Friday, 17 December 2004

I, Robot

I just watched I, Robot (DVD, Book) and have a couple of questions for you sci-fi buffs out there. Not surprisingly, the movie is no better on its second viewing than on the first. However, it did make me want to read the book—which is one of my holiday to-do items—and it’s not bad as pure entertainment.

Having me question sci-fi logic is about as useful as watching a Hollywood movie discuss economics, which this one does—badly. Even so, I have a question: why not just modify Asimov’s first law to say that a robot shall not harm the life or liberty of a human? Because it might ruin the potential for future books pondering this dilemma?

Next question: one of the reviews of the copy of I, Robot (the book) says Asimov is part of the “ABCs” of sci-fi, with the others being Bradbury and Clarke. Why not extend it by one letter and have “D”, as in Dick, Philip K.? Is he not as respected as the other three? If not, why not?

Dead again

Sign up for the one, the only Dead Pool 2005, and tell Lair we sent you—we’re currently tied for second in the referral contest, so every roster counts!

Incurable ignorance?

Greg Goelzhauser has returned from haïtus at Crescat Sententia with some thoughts in response to Dan Herzog on whether or not the public is “incurably ignorant” about politics. My general thought on such matters, oft-repeated here, is that any democratic society in which it might be rational for the public at large* to not be ignorant about anything beyond the most trivial of political matters would be incredibly unstable politically.

That said, Greg’s point about social norms is well-taken; knowing things about politics is excellent fodder for cocktail-party discussion, even if the details don’t matter for voting behavior one whit.† Clearly the answer, then, is to invite more people to attend cocktail parties, a program I’d fully support.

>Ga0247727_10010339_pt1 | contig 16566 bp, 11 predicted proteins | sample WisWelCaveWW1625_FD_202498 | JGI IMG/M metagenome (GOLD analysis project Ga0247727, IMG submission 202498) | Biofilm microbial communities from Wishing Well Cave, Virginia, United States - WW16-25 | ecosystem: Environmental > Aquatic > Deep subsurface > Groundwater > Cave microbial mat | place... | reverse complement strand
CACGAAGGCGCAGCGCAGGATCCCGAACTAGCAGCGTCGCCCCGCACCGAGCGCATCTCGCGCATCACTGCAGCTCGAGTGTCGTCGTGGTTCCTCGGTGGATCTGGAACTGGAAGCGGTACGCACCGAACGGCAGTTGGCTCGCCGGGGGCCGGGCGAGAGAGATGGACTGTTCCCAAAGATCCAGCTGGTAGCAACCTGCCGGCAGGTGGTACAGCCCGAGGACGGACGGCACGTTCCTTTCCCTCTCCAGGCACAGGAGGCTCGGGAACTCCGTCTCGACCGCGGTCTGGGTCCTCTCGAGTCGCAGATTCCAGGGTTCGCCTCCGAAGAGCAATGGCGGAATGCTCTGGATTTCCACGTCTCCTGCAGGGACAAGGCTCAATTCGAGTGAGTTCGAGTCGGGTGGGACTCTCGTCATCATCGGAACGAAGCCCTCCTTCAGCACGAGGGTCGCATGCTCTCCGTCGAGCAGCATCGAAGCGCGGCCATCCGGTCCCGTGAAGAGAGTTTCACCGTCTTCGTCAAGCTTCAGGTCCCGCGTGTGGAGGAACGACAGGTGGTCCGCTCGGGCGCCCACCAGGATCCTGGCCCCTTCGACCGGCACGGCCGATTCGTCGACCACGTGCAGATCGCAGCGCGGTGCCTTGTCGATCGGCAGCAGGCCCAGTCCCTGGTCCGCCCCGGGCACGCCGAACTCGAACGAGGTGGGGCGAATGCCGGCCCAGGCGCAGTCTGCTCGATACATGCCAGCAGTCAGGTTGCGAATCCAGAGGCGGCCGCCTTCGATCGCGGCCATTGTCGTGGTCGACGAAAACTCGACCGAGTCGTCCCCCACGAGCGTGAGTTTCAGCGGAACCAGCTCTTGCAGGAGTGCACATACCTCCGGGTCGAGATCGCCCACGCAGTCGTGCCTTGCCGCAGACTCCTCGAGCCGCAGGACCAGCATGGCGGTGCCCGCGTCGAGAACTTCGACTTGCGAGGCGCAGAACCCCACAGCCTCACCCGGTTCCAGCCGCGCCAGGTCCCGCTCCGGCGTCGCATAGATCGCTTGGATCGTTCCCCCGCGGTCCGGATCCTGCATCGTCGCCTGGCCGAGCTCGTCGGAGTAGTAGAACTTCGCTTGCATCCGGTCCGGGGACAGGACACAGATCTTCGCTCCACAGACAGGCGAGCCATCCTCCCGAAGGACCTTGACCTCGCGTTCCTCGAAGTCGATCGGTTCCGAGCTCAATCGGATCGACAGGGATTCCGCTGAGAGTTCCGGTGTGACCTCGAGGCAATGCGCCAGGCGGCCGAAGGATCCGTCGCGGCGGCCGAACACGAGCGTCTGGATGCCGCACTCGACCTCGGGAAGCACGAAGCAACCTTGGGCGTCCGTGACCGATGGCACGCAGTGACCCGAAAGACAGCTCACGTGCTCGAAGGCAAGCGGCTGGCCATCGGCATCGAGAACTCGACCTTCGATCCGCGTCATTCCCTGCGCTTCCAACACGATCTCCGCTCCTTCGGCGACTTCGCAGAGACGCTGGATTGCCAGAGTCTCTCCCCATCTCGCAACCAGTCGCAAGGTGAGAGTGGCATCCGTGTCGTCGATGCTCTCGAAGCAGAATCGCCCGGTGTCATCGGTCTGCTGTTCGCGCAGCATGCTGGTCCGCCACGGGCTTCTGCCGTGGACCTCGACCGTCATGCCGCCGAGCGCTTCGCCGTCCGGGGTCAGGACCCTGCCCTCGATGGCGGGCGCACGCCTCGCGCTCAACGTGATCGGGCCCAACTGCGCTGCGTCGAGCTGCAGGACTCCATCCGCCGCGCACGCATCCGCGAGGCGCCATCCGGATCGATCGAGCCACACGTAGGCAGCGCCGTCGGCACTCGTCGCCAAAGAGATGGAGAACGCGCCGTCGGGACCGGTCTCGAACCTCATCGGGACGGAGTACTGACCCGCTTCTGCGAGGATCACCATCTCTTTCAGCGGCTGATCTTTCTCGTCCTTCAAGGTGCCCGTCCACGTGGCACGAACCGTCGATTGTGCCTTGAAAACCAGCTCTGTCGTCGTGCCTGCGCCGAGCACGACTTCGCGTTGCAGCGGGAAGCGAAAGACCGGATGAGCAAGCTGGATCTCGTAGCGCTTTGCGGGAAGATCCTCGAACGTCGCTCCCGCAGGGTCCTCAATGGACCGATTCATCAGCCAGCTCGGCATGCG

* As opposed to journalists, high school civics teachers, political science professors (at least those who teach American politics courses), and politicians, who have various incentives to know and care who the Secretary of Veterans Affairs is.
† It is hard to conceive of how knowledge of current political events in Darfur or the Ukraine, for example, might impact one’s voting decisions or other forms of meaningful political participation.

The lew rockwell fetishists strike again

I hate these f*cking guys. They’re as bad as Illinois Nazis. Not only do they use opposition to the Iraqi war—which can be done in a principled fashion, as it is by many—as a means for bringing, Trojan-horse-like, xenophobia to mainstream outlets that would otherwise be revulsed by it; now, it’s come to include homophobia.

To begin with, I’ve had run-ins with these idiots before. They worship Rockwell—whom I despise, it’s no secret—and lose all sense of proportion when his views are challenged. They’ve been big supporters of, and have used it as a means of pushing rather radical notions: every attempt to support democracy abroad is seen as interference; every foreign supporter is a neocon stooge, or quisling. Even Pat Tillman, who died with the idea of protecting his country in mind, is fodder for their ends. It’s disgusting.

I would write more, but this is getting me a bit angry. Plus, it’s getting late; I was hoping for a peaceful cruise across the blogosphere before bed. Tom has more here and here. Read the comments; follow the links.

(þ: Volokh)

Currently listening to: Dio